In addition to its role in the generation of explanatory hypotheses, imagination has a crucial function in that it provides theoretical unification. This was already evident in Poe’s puzzlement at Leibniz’s failure to identify a unifying principle for Newton’s Laws, and it is a recurring theme in Poe’s writings on the proper goals of science. With respect to Newton’s law of gravity—‘a law whose admission as such enables us to account for nine-tenths of Universal phenomena—a law [… we] cannot help admitting as a law’—Poe laments that it has so far defied attempts at explanation. It is, he argues, a law ‘which, neither in its detail nor in its generality, has been found susceptible of explanation at all’ (Eureka, p. 49). If one could find a more fundamental principle that would render Newton’s law ‘at every point thoroughly explicable’—a principle that ‘would enable us to understand as satisfied conditions so miraculous […] as those involved in the relations of which Gravity tells us’—would it still be legitimate to brush off the theoretical formulation of such a principle as ‘the merest hypothesis’? Poe’s negative answer takes the form of a rhetorical question: ‘what rational being could so expose his fatuity as to call even this absolute hypothesis a hypothesis any longer’? For Poe, a vital function of the imagination—one that is repressed by the stubborn insistence that all scientific reasoning should be modeled after deductive reasoning or inductive inference—lies in its ability to move from a pretheoretical understanding, or ‘vision’, of a phenomenon to clearly articulable principles that bestow a sense of unity. First we find ourselves entertaining ‘unthoughtlike thoughts—soul-reveries rather than conclusions or even considerations of the intellect’, and it is through an exercise of our imagination alone that we stand a chance of ‘grasping the great principle’. Indeed, entertaining a vague pretheoretical vision of what a phenomenon “must be like” may even be a necessary precondition for one to arrive, in due course, at a well-ordered theoretical explanation. After all, ‘with such ideas—with such a vision of the marvellous complexity of Attraction [=the principle Poe is here concerned with] fairly in his mind’, it is now possible to ‘let any person competent of thought on such topics as these, set himself to the task of imagining a principle for the phenomena observed—a condition from which they sprang’ (Eureka, p. 33). Poe does not give a detailed discussion of how ‘principles’ and empirical ‘laws of nature’ relate to one another, except that the former offer a unified framework for the latter; instead, he merely alludes to ‘all that which the world now calls “principle”’ (Eureka, p. 48), as if this would settle the question. A glimpse of what he might mean may be gleaned from his discussion of simplicity, ‘which confronts us either at the end of an inductive journey from the phenomena […] or at the close of a deductive career’. In order for a principle to warrant adoption, it must be of utmost simplicity—simplicity itself being ‘a conclusion of so accurate a logicality that to dispute it would be the effort’ (Eureka, p. 50).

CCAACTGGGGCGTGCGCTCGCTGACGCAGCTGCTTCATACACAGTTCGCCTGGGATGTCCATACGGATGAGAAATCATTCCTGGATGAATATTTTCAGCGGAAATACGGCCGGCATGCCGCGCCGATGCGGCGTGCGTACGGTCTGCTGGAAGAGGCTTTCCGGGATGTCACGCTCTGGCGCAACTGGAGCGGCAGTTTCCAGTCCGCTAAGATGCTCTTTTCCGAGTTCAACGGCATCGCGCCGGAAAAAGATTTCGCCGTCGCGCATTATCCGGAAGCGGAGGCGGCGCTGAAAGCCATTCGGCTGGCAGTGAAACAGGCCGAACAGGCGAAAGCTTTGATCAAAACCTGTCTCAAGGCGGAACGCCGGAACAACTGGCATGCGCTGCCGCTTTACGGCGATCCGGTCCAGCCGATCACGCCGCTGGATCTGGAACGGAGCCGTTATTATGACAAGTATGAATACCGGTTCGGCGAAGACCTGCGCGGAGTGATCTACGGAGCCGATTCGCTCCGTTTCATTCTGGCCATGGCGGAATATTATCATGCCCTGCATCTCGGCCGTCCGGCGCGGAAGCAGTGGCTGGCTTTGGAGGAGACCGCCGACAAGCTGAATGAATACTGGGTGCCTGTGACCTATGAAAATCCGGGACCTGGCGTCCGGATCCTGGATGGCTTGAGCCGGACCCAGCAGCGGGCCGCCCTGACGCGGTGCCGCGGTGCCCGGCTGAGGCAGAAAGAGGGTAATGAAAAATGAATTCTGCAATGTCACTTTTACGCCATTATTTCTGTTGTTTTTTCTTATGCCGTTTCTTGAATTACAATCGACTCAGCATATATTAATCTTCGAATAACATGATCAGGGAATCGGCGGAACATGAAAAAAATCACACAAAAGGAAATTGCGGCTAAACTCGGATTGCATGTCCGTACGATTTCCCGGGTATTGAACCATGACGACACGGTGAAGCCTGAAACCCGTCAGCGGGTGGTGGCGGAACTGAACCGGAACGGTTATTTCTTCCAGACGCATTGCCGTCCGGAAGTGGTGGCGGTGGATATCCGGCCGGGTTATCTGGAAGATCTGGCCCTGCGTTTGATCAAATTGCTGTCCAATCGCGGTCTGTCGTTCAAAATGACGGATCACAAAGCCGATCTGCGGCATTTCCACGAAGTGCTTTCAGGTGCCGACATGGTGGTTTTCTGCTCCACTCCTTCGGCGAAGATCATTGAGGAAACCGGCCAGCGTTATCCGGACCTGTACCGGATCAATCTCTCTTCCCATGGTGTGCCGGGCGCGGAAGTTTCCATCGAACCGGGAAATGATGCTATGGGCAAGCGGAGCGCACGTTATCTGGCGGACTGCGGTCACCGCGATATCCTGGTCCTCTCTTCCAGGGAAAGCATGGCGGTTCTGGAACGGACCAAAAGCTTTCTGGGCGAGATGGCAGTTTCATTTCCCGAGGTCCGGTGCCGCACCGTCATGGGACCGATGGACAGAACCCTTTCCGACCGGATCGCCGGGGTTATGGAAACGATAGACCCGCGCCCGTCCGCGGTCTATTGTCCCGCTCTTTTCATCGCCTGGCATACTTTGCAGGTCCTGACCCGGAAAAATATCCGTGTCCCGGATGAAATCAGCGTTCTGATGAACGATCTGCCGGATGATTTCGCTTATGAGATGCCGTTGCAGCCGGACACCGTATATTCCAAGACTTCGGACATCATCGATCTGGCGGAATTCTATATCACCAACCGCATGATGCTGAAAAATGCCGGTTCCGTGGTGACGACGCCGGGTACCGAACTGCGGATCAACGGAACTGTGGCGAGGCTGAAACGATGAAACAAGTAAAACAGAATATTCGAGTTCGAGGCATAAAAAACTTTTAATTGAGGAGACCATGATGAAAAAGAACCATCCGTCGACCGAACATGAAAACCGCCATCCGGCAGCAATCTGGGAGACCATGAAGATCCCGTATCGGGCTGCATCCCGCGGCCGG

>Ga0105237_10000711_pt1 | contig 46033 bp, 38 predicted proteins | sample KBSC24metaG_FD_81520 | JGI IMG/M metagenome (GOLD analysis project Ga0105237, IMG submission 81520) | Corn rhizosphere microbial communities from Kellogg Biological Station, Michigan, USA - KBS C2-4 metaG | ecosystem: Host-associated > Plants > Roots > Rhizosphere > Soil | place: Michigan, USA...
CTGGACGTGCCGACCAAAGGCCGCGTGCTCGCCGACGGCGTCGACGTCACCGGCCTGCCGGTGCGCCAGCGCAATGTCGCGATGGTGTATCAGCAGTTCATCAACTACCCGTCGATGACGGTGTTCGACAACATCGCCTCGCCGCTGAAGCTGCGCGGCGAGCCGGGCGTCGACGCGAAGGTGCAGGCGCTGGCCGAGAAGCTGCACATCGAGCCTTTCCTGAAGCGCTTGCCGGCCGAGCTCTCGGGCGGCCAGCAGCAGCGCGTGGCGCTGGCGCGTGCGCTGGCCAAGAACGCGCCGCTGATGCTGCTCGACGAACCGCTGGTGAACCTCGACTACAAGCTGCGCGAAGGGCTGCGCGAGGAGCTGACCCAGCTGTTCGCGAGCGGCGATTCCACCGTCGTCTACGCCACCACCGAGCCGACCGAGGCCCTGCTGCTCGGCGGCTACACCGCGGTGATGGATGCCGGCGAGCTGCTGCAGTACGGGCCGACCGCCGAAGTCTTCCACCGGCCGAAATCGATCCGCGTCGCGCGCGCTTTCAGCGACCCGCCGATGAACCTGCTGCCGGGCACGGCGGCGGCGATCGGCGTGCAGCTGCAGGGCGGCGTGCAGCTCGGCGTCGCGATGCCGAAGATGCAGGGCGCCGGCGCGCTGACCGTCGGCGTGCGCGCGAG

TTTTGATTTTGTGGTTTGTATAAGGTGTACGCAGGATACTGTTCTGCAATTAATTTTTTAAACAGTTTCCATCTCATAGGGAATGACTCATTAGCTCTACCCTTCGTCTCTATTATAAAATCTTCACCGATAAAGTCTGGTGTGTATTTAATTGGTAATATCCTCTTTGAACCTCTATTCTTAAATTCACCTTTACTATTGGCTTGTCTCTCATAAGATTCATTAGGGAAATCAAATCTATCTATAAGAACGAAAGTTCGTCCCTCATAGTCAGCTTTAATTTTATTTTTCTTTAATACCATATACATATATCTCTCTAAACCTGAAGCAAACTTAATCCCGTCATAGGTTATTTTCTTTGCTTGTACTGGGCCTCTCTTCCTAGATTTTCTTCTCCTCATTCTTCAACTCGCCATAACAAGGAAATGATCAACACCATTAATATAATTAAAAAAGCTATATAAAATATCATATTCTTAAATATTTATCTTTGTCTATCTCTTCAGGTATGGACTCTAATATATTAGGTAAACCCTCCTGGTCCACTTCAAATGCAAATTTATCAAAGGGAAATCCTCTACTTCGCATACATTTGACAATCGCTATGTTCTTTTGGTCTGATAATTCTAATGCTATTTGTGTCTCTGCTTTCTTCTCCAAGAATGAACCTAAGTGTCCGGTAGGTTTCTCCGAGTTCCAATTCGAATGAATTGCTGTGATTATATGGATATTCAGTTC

When Poe describes the inferential route by which he has reached his explanatory hypotheses as ‘a train of ratiocination as rigorously logical as that which establishes any demonstration in Euclid’ (Eureka, p. 49), he clearly expresses his conviction that he has identified a new mode of inference, at least on a par with—and, quite possibly, superior to—induction and deduction. What distinguishes this third—abductive—mode of inference is its psychological compellingness, which manifests itself in ‘an irresistible Intuition’ (Eureka, p. 34). If such inferences, guided by intuition and imagination, ‘according to the schools […] prove nothing’, then, as Poe sees it, this is so much the worse for traditional inductivism and deductivism. For truly ‘profound and cautiously discriminative human intellects’ there can be no doubt about the authoritativeness of such inferences: ‘To these intellects—as to my own—there is no mathematical demonstrating which could bring the least additional true proof’ of the truths that have been so inferred. Adopting an anti-skeptical tone (which is in itself significant, given his earlier endorsement of Pyrrhonian skepticism; see fn. 16), Poe asserts that ‘[f]or my part I am not so sure that I speak and see—I am not so sure that my heart beats and that my soul lives—of the rising of to-morrow’s sun—a probability that as yet lies in the Future—I do not pretend to be one thousandth part as sure—as I am’ of the fundamental truths derived from an imaginative exercise of intuition (Eureka, p. 35).